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The Contemporary Pacific 15.1 (2003) 219-221

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Reimagining the American Pacific: From South Pacific to Bamboo Ridge and Beyond, by Rob Wilson.Durham: Duke University Press, 2000. ISBN0-8223-2523-3; xix + 295 pages, notes, index. Paper, US$18.95.

That Rob Wilson's magisterial survey of Hawai'i's literature and culture is at once revolutionary and out-of-date is testimony to the volatility and strength of contemporary literature in this state. At the center of Wilson's book is a sympathetic history of the Bamboo Ridge group of writers, foremost among them Eric Chock and Lois-Ann Yamanaka. He argues that their brand of "local" literature resists the economic and cultural globalization so evident to anyone setting foot in Waikiki or Taipei (Wilson's other Pacific "center"). Wilson's theoretical imagining posits a "mongrel" poetics that unifies writers in Hawai'i against the outside forces of American imperialism, especially the US military. Where "regionalism" has often been considered a limitation in literature, Wilson points to the way in which Hawai'i regionalism is one that resists the larger forces that impinge on it, in literary and economic terms. That he puts himself in the mix, as a poet and critic, especially in his poetic chapter, "Postmodern X: Honolulu Traces," means that this book is as much autobiography as it is theory or history. This is the autobiography of a white critic's conversion into the local, if not his full acceptance into it. The book also partakes of fantasy; Wilson consciously imagines a world that is not local or global, but glocal (his neologism). Wilson's imagined community (echo of Benedict Anderson's Imagined Communities) does not exist, but [End Page 219] it aims to put pressure on communities that do exist to blur their boundaries, if not into a melting pot, then into what Wing Tek Lum refers to as a cultural soup. Or, as Wilson writes: "Adhering to the nexus of locality at Bamboo Ridge [a place before it was a local literary journal] posits a way of reimagining relationship among region, nation, and globe in which difference is not negated nor reified but constructed, negotiated, and affirmed. In effect, the local has materialized into alternative narratives and counterclaims on the 'American Pacific'" (179).

What strikes me as most remarkable about this book is its range: Wilson is at once a formidable cultural critic, equally at home with the morning newspaper and literary theory, and a reader of poetry (unusual among students of cultural studies, who tend to value narrative over poetry). He bobs and weaves between the lingos of transnational capital and pidgin poetry, the travel narratives of Herman Melville and Paul Theroux and films that take place in (one might say "take the place of") Hawai'i. Wilson offers critiques of James Michener, even as he slings the arrows of Fredric Jameson and Slavoj Zizek. In Hawai'i letters, Wilson stands nearly alone in his ability to navigate such fluid sources, to write in so many discourses. His sometimes self-indulgent writing style is always striking and personal, in the way that much literary criticism is not. It holds the reader's attention.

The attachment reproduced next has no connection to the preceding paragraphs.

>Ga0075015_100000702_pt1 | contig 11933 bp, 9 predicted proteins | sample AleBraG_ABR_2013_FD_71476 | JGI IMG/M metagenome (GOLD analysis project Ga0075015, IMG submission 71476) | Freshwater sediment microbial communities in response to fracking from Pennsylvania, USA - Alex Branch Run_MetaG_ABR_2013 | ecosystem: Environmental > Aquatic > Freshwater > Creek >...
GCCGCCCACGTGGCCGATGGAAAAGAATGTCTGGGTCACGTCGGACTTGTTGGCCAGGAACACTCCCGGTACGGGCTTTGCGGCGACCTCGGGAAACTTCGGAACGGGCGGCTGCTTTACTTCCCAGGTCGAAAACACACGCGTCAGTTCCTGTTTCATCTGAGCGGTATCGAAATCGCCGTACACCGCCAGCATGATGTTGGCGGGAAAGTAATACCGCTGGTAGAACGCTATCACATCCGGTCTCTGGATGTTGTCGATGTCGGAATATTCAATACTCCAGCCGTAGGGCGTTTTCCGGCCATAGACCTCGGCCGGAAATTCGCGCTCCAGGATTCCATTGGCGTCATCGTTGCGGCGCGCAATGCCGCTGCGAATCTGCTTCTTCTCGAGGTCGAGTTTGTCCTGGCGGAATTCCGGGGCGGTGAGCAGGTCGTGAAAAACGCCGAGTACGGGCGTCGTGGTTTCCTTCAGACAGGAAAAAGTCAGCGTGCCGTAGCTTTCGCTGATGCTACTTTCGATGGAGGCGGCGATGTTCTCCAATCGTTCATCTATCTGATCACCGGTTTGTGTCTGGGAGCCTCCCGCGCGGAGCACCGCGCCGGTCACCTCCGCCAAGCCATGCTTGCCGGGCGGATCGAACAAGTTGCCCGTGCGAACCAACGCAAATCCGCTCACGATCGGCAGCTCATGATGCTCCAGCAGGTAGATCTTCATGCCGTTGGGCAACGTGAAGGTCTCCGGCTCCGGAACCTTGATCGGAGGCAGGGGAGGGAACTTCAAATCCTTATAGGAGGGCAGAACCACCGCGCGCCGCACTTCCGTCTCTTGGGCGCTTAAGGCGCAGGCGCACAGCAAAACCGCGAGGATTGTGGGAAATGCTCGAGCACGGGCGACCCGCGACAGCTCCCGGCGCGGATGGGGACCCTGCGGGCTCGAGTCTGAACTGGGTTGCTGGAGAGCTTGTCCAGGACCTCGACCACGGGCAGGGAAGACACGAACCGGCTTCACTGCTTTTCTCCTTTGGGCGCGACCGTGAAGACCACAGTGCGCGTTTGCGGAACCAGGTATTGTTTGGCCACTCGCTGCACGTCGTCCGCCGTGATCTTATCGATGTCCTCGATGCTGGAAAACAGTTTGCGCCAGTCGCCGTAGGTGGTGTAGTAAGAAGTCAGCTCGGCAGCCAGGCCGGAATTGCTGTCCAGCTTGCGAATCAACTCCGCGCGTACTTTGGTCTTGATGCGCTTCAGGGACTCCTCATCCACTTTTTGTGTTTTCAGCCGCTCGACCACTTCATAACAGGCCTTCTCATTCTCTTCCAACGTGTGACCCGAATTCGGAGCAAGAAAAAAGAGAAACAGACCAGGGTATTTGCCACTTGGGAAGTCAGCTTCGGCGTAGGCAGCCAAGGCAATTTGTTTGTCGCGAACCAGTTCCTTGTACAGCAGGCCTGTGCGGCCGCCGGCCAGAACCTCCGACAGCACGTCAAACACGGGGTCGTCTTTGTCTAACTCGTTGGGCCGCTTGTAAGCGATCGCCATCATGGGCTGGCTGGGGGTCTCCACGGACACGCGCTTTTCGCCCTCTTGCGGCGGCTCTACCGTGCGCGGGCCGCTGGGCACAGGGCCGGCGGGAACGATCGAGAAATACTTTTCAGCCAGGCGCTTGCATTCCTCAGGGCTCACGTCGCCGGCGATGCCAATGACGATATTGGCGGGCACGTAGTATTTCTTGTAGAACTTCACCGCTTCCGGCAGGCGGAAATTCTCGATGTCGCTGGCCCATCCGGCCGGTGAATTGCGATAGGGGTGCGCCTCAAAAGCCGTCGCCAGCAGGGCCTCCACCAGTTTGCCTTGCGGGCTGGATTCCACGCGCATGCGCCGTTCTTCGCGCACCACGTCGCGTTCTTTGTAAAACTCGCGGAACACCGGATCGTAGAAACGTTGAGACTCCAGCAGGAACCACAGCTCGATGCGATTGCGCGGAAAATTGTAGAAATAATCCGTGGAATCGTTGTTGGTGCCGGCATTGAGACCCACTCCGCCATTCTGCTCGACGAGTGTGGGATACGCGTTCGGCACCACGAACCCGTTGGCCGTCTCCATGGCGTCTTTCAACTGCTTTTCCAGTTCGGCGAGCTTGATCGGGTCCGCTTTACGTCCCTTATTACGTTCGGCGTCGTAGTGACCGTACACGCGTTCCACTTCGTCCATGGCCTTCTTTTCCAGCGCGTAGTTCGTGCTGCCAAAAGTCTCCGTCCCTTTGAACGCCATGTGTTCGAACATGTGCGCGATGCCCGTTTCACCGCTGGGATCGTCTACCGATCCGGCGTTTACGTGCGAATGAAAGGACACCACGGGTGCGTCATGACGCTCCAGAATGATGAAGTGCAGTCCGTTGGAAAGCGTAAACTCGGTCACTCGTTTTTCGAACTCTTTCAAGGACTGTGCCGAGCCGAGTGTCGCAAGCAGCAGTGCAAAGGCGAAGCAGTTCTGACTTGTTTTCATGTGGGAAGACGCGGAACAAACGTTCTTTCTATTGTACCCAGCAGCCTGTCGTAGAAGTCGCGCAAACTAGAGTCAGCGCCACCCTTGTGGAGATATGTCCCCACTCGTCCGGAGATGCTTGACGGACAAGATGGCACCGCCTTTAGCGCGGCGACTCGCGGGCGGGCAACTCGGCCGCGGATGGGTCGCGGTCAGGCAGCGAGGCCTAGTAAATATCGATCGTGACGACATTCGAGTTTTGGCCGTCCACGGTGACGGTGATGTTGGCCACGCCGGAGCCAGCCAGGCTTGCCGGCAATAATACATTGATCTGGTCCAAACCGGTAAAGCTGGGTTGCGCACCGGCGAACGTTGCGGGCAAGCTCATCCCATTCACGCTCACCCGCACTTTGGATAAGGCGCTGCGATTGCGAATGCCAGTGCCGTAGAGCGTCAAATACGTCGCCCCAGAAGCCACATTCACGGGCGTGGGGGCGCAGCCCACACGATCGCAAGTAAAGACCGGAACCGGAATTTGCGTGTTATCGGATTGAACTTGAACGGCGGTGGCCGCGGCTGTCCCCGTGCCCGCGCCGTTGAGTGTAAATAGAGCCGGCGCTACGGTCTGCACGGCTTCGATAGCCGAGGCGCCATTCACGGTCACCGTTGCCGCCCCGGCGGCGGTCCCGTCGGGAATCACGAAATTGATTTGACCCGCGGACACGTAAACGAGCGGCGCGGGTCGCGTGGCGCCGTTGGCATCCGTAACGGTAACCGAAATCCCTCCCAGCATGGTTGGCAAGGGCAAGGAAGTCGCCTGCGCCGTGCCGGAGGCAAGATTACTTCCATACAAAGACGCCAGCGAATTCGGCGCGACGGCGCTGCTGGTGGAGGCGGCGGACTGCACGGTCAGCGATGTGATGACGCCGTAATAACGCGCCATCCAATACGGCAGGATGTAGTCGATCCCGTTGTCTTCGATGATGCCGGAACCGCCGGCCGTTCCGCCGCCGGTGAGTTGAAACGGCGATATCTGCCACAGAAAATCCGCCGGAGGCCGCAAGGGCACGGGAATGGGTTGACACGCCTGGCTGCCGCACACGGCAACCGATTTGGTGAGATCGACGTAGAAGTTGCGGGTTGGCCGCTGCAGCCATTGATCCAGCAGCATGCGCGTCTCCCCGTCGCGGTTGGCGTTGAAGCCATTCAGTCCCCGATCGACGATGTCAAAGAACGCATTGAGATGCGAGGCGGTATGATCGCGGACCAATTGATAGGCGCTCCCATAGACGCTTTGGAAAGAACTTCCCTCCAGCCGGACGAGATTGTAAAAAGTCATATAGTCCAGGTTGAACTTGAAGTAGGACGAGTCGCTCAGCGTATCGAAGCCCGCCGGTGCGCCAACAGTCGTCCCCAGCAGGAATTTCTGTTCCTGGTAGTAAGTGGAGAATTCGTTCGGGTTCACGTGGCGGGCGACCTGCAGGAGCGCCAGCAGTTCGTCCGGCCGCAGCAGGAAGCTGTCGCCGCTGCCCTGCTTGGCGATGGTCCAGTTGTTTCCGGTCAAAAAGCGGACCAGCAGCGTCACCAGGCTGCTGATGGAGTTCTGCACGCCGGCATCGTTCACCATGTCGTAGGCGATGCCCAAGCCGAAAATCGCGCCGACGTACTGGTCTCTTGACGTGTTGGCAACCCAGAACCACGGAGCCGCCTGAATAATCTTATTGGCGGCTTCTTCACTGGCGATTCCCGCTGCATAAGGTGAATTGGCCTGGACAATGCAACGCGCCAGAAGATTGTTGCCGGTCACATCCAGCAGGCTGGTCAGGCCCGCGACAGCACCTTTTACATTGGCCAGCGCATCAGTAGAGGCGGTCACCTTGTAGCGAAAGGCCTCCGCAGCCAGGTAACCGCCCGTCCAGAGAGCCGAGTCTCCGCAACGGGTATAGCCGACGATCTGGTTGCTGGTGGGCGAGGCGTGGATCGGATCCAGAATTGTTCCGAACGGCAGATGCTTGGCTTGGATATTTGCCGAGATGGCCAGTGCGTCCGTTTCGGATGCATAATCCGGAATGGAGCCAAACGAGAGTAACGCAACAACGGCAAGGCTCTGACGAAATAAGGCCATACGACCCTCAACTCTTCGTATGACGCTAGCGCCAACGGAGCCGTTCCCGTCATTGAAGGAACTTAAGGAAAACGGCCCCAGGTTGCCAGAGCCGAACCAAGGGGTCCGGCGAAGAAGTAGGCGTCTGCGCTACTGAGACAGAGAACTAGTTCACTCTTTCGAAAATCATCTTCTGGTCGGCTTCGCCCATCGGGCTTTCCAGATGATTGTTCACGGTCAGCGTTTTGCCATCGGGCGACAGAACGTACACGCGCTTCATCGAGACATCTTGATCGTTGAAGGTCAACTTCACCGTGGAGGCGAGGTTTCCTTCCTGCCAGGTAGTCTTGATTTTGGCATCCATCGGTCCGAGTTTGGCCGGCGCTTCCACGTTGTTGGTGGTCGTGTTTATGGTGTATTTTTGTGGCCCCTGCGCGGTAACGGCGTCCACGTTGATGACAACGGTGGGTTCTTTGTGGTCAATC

While Wilson's cultural critiques point toward the issue of Hawaiian sovereignty, his literary critiques concentrate on Asian-American work such as that found in the journal, Bamboo Ridge. Wilson acknowledges that Eric Chock and Lois-Ann Yamanaka have been held to the fire for their perhaps willful ignorance of Hawaiian issues and for Yamanaka's creation of a stereotypical Filipino character in Blu's Hanging, but he still uses their work as his primary examples of resistance to the global. When he does treat Hawaiian literature, he uses a "little Hawaiian shark hula chant for Ka-lani-o-pu'u," rather than any contemporary instances of literature by native Hawaiians. Part of the fault for this imbalance lies in Wilson's timing; when he started writing the book in the early 1990s, as he most certainly did, the Bamboo Ridge group was a...